(For more on Europe’s debt crisis, see EXT4.)
Oct. 28 (Bloomberg) -- Ireland’s government broadened emergency bank laws as it prepares to inflict losses on the remaining junior bond holders at Bank of Ireland Plc, the country’s biggest lender.
Lawmakers widened the Credit Institutions (Stabilisation) Act 2010 last week to allow the Finance Minister seek a court order imposing losses on subordinated bondholders on “systemic and financial stability issues,” Dublin-based Finance Ministry spokesman Eoin Dorgan said in an e-mailed response to questions.
Previously, the minister was only able to seek such an order to preserve or restore the financial position of a “relevant institution”, he said. Ireland, which injected 62 billion euros ($87.8 billion) into its debt-laden financial system, has saved a further 15 billion euros by sharing losses with banks’ subordinated bondholders.
It may not end there, with Bank of Ireland needing to raise a further 400 million euros to complete its 5.2 billion-euro recapitalization.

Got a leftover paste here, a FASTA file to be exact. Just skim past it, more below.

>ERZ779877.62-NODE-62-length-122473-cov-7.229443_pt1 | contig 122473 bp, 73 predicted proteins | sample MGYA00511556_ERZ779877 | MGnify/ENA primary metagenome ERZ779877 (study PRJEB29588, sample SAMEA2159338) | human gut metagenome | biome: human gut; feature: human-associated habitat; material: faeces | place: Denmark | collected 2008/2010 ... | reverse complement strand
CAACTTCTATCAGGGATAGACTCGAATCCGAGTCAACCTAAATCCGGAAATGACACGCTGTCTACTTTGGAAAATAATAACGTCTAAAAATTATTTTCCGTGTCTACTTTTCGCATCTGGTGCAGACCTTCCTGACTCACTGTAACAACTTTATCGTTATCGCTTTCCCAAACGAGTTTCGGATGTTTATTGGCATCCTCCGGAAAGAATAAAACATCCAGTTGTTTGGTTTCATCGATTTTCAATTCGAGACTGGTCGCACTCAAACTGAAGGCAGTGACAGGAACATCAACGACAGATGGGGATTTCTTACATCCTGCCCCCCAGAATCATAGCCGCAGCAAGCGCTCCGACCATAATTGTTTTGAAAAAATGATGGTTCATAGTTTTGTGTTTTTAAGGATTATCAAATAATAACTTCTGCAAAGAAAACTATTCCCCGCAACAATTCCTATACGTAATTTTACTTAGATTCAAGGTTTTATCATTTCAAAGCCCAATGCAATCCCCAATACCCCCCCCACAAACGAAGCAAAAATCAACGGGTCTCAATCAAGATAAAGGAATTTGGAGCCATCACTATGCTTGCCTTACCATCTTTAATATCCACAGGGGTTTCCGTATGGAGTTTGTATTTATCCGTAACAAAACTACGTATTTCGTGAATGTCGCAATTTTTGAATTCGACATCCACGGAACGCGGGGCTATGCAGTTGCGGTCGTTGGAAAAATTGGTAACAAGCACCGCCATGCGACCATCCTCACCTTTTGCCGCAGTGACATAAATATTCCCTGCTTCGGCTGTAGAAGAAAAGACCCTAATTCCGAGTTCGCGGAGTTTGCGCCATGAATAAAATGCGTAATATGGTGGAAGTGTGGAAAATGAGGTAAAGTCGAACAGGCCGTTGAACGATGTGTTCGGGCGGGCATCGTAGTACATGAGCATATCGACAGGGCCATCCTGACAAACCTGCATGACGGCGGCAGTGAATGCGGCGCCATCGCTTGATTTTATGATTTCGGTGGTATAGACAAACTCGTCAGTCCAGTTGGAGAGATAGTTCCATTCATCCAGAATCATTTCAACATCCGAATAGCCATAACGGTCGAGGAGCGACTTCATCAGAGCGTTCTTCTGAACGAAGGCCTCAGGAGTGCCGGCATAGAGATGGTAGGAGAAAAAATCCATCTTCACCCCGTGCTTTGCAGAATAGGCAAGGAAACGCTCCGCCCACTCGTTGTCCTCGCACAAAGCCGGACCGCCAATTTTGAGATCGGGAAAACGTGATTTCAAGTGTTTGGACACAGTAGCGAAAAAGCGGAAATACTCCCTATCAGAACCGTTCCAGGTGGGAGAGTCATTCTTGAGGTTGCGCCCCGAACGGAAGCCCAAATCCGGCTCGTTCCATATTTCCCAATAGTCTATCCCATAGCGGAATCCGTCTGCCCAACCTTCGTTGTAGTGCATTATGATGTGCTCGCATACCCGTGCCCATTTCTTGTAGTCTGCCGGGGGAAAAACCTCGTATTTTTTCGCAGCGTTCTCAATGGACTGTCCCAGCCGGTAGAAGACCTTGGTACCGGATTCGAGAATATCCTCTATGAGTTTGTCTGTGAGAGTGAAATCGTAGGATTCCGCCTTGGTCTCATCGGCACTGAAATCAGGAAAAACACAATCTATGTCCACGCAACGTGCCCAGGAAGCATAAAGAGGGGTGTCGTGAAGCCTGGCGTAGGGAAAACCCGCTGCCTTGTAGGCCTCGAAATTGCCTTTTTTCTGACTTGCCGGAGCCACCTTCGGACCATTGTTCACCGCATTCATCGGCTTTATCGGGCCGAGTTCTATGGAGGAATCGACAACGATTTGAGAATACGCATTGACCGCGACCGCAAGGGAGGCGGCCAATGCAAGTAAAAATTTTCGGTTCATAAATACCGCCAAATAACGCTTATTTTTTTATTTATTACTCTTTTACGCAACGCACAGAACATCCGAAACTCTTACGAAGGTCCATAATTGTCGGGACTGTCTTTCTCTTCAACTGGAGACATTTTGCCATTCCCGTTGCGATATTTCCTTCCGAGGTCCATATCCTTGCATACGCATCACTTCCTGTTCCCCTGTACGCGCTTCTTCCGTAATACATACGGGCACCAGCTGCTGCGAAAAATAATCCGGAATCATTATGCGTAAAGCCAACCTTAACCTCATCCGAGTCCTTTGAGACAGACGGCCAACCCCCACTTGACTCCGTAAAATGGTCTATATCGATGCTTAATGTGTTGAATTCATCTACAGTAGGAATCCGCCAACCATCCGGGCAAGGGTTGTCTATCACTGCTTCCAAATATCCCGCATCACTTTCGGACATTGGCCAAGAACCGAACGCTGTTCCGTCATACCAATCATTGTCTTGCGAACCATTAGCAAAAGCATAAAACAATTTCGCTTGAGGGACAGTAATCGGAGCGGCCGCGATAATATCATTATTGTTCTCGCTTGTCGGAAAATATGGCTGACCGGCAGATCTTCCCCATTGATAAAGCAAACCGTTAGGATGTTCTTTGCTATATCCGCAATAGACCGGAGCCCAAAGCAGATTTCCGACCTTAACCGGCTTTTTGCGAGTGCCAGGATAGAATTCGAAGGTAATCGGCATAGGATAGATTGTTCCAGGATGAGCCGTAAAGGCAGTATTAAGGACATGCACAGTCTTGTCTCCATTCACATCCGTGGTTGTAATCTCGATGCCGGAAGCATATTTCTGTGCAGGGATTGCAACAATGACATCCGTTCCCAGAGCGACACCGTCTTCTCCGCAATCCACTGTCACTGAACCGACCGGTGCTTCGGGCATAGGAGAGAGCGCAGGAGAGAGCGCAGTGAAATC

“The government will still be seeking burden sharing with remaining subordinated bondholders in Bank of Ireland,” Dorgan said by telephone.
Bank of Ireland has generated 4.5 billion euros of capital since 2009 by exchanging junior debt for cash or equity at discounts of up to 90 percent of face value.
About 600 million euros of Bank of Ireland subordinated bonds remain outstanding, largely as a result of investors not taking up previous offers, according to Glas Securities, a Dublin-based fixed-income firm.
Bank of Ireland spokeswoman Anne Mathews declined to comment.
--Editors: Dara Doyle, Keith Campbell
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